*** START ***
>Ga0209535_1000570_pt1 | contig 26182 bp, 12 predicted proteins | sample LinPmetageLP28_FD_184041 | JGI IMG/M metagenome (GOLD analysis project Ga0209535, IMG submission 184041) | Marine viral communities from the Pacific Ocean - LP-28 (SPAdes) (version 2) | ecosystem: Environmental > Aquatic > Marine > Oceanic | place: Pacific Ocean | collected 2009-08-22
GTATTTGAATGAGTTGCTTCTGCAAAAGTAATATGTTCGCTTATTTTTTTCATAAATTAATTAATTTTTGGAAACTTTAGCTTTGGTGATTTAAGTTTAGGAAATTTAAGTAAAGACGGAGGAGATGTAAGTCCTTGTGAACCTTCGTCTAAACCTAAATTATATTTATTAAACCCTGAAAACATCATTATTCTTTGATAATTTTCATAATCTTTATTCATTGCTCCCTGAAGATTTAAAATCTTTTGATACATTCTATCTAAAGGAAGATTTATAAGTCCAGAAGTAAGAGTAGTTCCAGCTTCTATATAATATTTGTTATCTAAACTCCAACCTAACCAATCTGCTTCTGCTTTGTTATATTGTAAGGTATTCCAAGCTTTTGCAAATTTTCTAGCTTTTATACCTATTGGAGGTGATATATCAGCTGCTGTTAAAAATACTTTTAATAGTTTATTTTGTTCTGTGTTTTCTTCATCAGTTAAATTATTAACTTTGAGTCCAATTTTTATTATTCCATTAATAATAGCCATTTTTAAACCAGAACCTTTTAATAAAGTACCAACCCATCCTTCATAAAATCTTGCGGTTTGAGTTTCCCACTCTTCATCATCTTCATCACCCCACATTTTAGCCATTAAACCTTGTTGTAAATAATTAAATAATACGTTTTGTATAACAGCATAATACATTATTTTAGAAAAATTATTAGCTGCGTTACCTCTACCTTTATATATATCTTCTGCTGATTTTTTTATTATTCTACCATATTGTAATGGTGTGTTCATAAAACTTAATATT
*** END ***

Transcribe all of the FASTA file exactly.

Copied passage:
>Ga0209535_1000570_pt1 | contig 26182 bp, 12 predicted proteins | sample LinPmetageLP28_FD_184041 | JGI IMG/M metagenome (GOLD analysis project Ga0209535, IMG submission 184041) | Marine viral communities from the Pacific Ocean - LP-28 (SPAdes) (version 2) | ecosystem: Environmental > Aquatic > Marine > Oceanic | place: Pacific Ocean | collected 2009-08-22
GTATTTGAATGAGTTGCTTCTGCAAAAGTAATATGTTCGCTTATTTTTTTCATAAATTAATTAATTTTTGGAAACTTTAGCTTTGGTGATTTAAGTTTAGGAAATTTAAGTAAAGACGGAGGAGATGTAAGTCCTTGTGAACCTTCGTCTAAACCTAAATTATATTTATTAAACCCTGAAAACATCATTATTCTTTGATAATTTTCATAATCTTTATTCATTGCTCCCTGAAGATTTAAAATCTTTTGATACATTCTATCTAAAGGAAGATTTATAAGTCCAGAAGTAAGAGTAGTTCCAGCTTCTATATAATATTTGTTATCTAAACTCCAACCTAACCAATCTGCTTCTGCTTTGTTATATTGTAAGGTATTCCAAGCTTTTGCAAATTTTCTAGCTTTTATACCTATTGGAGGTGATATATCAGCTGCTGTTAAAAATACTTTTAATAGTTTATTTTGTTCTGTGTTTTCTTCATCAGTTAAATTATTAACTTTGAGTCCAATTTTTATTATTCCATTAATAATAGCCATTTTTAAACCAGAACCTTTTAATAAAGTACCAACCCATCCTTCATAAAATCTTGCGGTTTGAGTTTCCCACTCTTCATCATCTTCATCACCCCACATTTTAGCCATTAAACCTTGTTGTAAATAATTAAATAATACGTTTTGTATAACAGCATAATACATTATTTTAGAAAAATTATTAGCTGCGTTACCTCTACCTTTATATATATCTTCTGCTGATTTTTTTATTATTCTACCATATTGTAATGGTGTGTTCATAAAACTTAATATT